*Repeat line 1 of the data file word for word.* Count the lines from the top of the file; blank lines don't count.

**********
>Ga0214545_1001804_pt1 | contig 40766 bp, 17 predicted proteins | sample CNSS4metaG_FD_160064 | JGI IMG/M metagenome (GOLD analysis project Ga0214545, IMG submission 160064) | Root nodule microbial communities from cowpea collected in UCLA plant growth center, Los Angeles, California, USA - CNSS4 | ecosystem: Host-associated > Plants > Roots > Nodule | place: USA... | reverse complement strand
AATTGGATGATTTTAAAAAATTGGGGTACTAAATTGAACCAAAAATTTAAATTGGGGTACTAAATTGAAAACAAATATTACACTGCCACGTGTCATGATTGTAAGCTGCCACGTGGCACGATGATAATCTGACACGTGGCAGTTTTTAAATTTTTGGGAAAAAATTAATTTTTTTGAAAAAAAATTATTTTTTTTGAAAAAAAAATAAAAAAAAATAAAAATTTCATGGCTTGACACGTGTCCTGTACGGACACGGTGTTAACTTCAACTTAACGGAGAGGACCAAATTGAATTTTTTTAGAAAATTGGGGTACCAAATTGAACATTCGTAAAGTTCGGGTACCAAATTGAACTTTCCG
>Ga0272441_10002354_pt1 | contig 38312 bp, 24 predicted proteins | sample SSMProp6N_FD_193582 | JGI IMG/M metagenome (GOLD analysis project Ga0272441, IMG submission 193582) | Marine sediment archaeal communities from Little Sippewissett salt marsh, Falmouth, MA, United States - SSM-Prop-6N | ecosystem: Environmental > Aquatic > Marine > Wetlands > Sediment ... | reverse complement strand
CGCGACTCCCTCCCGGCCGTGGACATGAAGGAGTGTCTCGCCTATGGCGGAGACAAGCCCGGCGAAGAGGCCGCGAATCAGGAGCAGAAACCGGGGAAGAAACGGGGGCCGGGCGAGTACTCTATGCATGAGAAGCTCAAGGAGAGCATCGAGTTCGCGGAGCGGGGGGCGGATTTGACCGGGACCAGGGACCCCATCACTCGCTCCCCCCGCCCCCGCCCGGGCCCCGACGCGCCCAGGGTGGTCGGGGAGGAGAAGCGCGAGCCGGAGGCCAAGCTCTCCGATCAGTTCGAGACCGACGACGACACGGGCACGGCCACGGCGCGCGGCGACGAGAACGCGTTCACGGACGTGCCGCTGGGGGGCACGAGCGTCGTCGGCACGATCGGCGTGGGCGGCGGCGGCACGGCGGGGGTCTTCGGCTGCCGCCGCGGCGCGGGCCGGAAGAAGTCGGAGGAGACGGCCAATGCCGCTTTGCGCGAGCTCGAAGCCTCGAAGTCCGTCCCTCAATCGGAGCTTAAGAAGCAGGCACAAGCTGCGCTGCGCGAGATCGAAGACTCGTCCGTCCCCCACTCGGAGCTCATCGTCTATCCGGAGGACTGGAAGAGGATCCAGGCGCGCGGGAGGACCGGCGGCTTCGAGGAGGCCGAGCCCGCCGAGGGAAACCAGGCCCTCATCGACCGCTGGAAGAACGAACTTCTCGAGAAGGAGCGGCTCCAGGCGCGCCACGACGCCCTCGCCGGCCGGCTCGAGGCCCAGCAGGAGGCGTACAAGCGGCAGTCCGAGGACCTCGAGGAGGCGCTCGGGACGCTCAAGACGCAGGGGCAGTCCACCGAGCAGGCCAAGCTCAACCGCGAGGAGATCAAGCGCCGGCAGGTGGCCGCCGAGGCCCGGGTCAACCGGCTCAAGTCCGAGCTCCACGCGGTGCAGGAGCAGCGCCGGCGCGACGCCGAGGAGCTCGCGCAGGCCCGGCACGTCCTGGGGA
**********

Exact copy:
>Ga0214545_1001804_pt1 | contig 40766 bp, 17 predicted proteins | sample CNSS4metaG_FD_160064 | JGI IMG/M metagenome (GOLD analysis project Ga0214545, IMG submission 160064) | Root nodule microbial communities from cowpea collected in UCLA plant growth center, Los Angeles, California, USA - CNSS4 | ecosystem: Host-associated > Plants > Roots > Nodule | place: USA... | reverse complement strand